Central-bank buying spree driving demand for gold – report
Total gold demand hit the highest level on record last year of 4,899 tons amid global uncertainty and thanks to continued strong buying by central banks, according to the World Gold Council (WGC).
In its Gold Demand Trends report for the full year 2023, the industry group said that purchases by central banks maintained a “breakneck pace,” reaching 1,037 tons, almost matching the 2022 record.
“Even though it [central bank purchases] is not so strong as it was in 2022, it is substantially higher than prior to 2022 and it exceeded our expectations,” said John Reade, market strategist at the WGC. “It is a very impressive number,” he added.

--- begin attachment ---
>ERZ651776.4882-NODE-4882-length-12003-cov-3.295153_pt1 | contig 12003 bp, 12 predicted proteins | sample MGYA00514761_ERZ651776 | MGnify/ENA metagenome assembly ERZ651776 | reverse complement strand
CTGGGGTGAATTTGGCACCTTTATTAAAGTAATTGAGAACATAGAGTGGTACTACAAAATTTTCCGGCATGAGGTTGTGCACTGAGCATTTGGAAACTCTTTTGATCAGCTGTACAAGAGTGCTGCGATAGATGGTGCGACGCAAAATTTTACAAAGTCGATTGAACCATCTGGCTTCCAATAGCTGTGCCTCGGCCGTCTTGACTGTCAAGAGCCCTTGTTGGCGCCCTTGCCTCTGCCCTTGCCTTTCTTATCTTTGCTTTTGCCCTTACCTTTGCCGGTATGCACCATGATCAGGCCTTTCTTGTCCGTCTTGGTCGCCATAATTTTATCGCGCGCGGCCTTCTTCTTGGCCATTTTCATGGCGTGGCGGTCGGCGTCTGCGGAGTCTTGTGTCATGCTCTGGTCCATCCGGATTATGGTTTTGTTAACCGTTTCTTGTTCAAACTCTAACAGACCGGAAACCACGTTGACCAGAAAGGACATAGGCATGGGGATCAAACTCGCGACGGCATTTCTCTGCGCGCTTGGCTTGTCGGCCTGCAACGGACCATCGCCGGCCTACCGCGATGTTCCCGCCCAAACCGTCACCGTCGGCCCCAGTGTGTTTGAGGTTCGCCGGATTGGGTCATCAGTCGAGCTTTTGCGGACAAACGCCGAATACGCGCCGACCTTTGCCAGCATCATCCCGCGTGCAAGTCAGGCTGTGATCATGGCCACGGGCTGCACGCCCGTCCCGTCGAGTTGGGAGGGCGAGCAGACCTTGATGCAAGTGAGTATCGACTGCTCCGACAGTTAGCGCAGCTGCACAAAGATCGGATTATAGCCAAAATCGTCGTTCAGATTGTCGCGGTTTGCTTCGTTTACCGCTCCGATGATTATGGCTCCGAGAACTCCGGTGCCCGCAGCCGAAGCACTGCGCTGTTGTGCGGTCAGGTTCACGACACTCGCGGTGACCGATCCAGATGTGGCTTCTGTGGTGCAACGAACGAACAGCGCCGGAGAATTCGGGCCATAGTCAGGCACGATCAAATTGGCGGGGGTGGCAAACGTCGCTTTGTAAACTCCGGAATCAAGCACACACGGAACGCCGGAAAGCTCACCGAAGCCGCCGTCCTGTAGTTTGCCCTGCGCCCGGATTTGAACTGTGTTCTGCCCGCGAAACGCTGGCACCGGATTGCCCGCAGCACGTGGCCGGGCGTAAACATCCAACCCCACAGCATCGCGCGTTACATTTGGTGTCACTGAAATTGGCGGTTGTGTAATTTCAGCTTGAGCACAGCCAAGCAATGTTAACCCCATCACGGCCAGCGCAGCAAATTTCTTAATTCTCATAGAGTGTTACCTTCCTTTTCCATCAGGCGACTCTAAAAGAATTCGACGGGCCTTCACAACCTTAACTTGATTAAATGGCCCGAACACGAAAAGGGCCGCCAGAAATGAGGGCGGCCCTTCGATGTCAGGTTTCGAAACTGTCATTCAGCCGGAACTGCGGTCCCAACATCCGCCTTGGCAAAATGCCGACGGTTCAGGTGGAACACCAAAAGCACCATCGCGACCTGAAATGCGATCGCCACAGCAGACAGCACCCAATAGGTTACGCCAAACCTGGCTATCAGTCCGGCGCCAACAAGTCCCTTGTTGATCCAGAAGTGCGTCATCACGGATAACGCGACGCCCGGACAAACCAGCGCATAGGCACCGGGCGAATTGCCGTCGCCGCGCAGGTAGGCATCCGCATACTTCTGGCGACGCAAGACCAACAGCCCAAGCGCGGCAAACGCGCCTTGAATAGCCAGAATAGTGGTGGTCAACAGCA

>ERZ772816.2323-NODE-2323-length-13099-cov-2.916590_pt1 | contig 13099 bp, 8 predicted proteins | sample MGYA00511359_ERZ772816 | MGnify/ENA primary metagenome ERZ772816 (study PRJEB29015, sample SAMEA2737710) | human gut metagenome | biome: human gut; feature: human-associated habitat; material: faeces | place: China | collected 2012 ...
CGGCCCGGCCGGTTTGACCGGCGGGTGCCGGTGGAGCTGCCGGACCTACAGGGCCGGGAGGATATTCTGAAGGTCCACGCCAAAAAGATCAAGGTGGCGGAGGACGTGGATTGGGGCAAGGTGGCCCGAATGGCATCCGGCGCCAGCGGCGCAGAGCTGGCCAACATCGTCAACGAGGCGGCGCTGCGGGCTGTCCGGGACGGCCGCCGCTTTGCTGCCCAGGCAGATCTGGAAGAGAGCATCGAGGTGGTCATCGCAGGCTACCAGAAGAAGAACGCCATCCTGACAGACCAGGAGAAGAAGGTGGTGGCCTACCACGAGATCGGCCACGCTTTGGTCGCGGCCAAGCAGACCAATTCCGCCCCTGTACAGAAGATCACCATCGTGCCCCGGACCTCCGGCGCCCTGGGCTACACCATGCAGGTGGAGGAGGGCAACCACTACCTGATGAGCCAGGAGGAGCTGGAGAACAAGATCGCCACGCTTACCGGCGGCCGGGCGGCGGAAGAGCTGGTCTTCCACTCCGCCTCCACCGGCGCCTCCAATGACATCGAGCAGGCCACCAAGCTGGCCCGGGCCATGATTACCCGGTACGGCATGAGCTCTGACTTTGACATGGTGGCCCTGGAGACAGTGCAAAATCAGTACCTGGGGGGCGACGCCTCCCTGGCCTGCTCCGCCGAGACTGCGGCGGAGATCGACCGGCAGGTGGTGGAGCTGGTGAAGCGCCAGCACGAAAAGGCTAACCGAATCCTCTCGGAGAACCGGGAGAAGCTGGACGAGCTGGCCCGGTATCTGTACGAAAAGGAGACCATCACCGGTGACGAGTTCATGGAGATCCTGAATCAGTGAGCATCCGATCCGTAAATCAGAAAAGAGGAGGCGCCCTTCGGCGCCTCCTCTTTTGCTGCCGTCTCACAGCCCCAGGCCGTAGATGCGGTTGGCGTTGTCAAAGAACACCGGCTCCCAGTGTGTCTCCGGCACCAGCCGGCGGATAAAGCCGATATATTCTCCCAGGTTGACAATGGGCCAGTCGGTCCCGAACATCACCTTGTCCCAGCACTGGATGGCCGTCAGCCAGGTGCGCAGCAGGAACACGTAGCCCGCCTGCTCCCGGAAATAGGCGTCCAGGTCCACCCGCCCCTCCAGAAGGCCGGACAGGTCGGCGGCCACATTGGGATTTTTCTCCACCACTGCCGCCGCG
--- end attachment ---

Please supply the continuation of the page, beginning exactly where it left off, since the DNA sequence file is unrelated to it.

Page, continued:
Purchases by central banks are expected to slow down by around 200 tons in 2024 but remain higher than prior to 2022, according to Reade. The strategist noted, however, that demand for gold among central banks could actually accelerate.
The WGC report highlighted that global gold jewelry consumption was steady in 2023 – at 2,092 tons – due to a 17% post-Covid increase in demand in China and despite high gold prices. Meanwhile, purchases of gold bars and coins declined by 3% as European demand continued to tumble. The report also showed that global gold exchange traded funds (ETFs) saw a third consecutive annual outflow in 2023, shedding 244 tons. According to the WGC, annual mine production last year increased to 3,644 tons, but fell short of the 2018 record.
Gold prices hit a record $2,135.4 per ounce in December and have held above the psychological level of $2,000 so far this year. Experts say the rally will continue as lingering uncertainty about the prospects for the global economy in the wake of recession fears and heightened geopolitical tensions in the Middle East spur safe-haven demand for the metal.
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